1. Marilyn, this is in REPLY to your comment rather than the blog. Being from the South, I wore make-up. Some of my colleagues, not from the South, in Pakistan didn’t understand WHY and one even told me that I should not. Coming from the South “mixed bathing”, that is male and female swimming together, was unacceptable. My colleagues from other parts of the US were used to “mixed bathing.” i was as taken aback with this as they were with my make-up!!!! As I became more acquainted with the local women, I found out they DID wear make-up, far more than I ever dared to wear. Since women were fully covered when they went out, one never saw them with make-up. In their homes and at functions for females, make-up, perfume, well-fitted and gorgeous clothes – the works. I continued to wear make-up and the local women appreciated that I did. However, when/if I went to the bazaar, even in Karachi, I limited my make-up and NEVER wore perfume.


  2. It is ironic that there are no lessons or degrees in parenting and the most important job in the world is entered into, often without a clue. A person might decide how to bring up or not bring up their children based on what their parents did. Often they then go ahead and make mistakes of their own.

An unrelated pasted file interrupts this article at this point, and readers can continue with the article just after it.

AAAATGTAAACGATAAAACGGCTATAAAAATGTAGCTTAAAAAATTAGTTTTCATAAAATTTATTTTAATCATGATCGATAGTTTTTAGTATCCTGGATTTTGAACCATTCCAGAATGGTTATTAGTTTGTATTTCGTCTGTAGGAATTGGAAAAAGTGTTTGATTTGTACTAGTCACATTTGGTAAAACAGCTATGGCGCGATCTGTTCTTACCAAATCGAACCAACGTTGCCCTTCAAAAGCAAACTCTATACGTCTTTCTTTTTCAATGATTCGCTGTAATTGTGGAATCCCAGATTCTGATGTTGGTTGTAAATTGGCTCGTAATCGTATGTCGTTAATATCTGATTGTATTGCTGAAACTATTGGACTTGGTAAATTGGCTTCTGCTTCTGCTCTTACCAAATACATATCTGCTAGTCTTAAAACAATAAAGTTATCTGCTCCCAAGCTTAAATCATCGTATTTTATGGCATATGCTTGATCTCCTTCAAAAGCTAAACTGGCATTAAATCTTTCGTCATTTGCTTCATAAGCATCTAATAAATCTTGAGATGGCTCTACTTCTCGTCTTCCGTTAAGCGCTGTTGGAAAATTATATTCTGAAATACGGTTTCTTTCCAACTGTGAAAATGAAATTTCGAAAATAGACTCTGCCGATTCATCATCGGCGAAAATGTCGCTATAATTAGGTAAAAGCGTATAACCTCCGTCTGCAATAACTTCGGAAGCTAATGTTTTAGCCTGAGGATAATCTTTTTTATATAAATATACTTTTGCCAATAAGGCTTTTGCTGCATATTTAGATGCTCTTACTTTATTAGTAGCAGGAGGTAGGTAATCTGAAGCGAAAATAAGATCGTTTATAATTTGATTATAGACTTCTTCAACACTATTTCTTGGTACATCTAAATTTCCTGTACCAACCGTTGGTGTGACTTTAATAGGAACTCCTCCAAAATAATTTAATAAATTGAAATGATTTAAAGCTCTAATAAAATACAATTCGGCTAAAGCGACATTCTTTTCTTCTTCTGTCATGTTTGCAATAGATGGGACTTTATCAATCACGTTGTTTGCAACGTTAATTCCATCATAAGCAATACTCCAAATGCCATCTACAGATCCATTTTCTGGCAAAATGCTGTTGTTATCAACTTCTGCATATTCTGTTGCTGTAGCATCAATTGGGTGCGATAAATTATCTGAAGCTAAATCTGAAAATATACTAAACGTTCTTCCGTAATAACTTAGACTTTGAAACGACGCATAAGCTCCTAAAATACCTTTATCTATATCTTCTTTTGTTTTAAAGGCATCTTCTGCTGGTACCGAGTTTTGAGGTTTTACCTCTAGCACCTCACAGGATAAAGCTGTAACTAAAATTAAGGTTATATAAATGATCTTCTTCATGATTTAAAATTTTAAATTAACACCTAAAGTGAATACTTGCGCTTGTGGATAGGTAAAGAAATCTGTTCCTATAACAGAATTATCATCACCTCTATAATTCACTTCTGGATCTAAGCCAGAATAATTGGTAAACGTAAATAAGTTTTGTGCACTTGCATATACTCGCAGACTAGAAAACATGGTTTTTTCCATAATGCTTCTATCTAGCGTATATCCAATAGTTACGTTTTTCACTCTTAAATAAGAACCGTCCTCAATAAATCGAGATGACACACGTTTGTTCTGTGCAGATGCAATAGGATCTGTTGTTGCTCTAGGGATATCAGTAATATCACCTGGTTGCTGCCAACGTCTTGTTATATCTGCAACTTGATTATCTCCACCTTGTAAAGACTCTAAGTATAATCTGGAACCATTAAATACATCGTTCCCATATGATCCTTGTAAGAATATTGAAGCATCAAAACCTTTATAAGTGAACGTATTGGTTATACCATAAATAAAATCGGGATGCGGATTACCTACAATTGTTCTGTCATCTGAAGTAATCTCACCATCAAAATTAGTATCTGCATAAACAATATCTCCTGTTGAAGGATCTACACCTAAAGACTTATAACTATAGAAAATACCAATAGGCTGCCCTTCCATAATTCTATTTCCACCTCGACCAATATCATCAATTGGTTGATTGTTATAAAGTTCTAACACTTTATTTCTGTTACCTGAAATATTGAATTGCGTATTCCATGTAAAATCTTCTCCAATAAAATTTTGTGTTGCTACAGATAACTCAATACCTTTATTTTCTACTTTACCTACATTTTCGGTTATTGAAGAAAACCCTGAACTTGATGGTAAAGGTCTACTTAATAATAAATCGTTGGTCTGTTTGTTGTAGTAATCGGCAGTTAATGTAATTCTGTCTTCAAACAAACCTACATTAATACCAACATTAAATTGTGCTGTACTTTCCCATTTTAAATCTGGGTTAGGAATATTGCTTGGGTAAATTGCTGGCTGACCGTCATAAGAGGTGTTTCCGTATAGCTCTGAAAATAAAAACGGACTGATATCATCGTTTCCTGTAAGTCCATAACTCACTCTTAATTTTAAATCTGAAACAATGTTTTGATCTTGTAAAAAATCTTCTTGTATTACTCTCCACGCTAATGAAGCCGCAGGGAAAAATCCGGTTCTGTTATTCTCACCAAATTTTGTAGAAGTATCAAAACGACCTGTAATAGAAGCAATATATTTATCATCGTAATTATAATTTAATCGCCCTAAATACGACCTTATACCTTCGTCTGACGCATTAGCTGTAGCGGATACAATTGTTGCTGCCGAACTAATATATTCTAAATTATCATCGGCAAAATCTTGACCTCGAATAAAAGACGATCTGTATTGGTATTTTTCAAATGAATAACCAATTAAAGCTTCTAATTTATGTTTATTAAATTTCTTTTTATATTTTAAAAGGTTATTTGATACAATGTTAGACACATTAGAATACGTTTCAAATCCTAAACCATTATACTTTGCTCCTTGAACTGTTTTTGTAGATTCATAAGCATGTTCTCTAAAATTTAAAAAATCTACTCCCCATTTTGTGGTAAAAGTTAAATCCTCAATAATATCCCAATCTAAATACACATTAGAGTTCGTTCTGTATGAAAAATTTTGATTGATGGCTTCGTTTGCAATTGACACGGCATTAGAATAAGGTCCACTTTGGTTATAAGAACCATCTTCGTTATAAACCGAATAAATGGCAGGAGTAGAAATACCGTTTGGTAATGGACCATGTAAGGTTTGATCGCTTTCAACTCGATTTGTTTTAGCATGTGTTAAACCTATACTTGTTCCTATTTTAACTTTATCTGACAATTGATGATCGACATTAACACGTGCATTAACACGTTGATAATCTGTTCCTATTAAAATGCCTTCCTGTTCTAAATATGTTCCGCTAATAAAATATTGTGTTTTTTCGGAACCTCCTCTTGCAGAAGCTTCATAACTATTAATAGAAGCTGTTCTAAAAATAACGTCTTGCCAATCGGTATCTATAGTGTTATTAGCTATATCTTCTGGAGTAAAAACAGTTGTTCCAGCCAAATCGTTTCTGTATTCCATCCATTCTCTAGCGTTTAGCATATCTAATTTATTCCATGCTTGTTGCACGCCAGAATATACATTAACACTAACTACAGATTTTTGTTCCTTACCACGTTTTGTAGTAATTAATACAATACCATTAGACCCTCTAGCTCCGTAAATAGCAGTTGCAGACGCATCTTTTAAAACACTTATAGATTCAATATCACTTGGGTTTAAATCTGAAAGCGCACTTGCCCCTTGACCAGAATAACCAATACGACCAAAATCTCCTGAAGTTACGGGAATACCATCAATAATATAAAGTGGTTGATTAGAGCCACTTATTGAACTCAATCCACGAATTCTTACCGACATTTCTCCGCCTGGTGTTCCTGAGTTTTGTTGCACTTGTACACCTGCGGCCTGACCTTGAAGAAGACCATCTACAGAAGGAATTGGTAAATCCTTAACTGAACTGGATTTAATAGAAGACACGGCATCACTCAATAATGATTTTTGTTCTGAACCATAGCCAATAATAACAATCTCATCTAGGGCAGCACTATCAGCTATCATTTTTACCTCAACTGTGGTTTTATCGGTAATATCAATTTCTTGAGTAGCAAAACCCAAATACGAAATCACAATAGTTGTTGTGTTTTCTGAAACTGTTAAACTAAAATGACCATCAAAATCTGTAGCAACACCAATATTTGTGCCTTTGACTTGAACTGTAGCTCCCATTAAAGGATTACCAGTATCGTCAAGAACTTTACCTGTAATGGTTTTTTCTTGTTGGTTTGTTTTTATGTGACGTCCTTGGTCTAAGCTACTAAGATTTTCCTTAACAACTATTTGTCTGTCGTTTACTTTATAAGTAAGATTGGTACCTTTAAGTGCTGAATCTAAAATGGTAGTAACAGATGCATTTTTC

Families, with the parents as the root are made up after all of people and all people have their strengths and weaknesses. There are egos and anger, self interest and selfishness, All resulting in frayed tempers, sulks, fights, shouting matches, misunderstandings, heartbreaks.
    There though is also the redeeming factor, always the factor that is the glue that holds it all together-LOVE. Love is what results in putting the family above the individual, in the many sacrifices, in the joy of togetherness, in the shared laughter of growing up years, often with shared clothes, books and other things, of siblings being ready to do anything for each other. Love is what gives each member a sense of belonging a sense of identity and holds everyone together is a warm cocoon of security.


    1. Love is the glue – so good. I love your description of a ‘warm cocoon of security’ So good. I remember feeling that way, wanting to reclaim my kids at the end of the school year, wrap them up in blankets of security. Thanks Pari.